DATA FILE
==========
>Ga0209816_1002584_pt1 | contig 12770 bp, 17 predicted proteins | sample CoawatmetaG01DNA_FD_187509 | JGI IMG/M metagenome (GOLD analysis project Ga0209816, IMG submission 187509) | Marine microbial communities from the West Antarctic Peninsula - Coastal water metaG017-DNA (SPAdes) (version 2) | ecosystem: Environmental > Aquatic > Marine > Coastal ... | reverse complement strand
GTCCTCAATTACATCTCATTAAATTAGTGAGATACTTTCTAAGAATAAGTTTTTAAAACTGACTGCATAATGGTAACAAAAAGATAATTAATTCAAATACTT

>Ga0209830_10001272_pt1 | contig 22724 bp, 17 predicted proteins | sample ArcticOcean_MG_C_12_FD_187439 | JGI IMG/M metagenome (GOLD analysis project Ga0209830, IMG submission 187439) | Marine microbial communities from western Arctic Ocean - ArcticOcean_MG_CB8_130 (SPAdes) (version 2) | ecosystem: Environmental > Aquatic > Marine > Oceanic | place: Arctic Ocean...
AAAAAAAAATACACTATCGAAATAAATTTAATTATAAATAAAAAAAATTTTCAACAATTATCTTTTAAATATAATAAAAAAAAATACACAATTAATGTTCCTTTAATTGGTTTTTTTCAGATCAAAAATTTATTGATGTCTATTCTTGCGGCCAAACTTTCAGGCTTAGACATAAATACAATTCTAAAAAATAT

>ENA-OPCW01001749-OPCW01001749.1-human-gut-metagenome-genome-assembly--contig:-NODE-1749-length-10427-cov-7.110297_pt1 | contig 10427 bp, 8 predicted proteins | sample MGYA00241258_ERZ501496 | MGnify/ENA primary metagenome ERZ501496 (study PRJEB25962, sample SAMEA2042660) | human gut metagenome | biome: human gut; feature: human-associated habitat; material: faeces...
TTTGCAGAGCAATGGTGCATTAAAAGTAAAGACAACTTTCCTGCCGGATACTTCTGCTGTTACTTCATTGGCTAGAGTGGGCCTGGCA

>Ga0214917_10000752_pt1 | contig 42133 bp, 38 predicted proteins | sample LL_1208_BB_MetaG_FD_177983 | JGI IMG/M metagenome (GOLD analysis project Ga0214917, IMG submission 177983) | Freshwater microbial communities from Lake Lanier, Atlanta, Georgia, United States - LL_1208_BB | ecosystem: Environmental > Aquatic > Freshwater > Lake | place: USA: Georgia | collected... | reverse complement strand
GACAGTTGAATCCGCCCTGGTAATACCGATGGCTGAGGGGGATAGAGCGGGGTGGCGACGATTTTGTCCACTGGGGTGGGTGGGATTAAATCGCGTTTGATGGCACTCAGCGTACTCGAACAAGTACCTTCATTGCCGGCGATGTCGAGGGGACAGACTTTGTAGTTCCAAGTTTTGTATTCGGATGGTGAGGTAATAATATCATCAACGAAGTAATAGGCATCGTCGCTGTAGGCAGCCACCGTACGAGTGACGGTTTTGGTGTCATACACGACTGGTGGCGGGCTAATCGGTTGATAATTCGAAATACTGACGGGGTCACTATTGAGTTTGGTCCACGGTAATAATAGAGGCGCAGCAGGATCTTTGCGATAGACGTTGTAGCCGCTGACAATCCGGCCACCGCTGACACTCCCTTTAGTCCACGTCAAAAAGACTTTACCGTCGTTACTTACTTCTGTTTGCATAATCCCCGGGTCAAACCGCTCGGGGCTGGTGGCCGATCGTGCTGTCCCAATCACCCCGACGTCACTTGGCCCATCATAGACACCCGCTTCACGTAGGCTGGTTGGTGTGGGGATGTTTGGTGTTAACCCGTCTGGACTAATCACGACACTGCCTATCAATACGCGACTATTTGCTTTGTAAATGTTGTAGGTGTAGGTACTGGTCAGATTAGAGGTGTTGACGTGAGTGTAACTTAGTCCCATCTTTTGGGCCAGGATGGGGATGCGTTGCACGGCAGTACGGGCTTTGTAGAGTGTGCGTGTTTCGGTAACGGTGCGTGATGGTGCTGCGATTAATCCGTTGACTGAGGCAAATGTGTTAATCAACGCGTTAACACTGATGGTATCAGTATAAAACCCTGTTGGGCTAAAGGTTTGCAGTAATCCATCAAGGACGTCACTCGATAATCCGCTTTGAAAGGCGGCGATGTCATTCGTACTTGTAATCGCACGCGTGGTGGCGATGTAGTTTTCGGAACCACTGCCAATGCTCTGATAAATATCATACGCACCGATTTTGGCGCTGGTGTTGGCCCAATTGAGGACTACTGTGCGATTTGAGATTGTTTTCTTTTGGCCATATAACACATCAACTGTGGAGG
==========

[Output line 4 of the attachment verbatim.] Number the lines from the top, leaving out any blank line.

AAAAAAAAATACACTATCGAAATAAATTTAATTATAAATAAAAAAAATTTTCAACAATTATCTTTTAAATATAATAAAAAAAAATACACAATTAATGTTCCTTTAATTGGTTTTTTTCAGATCAAAAATTTATTGATGTCTATTCTTGCGGCCAAACTTTCAGGCTTAGACATAAATACAATTCTAAAAAATAT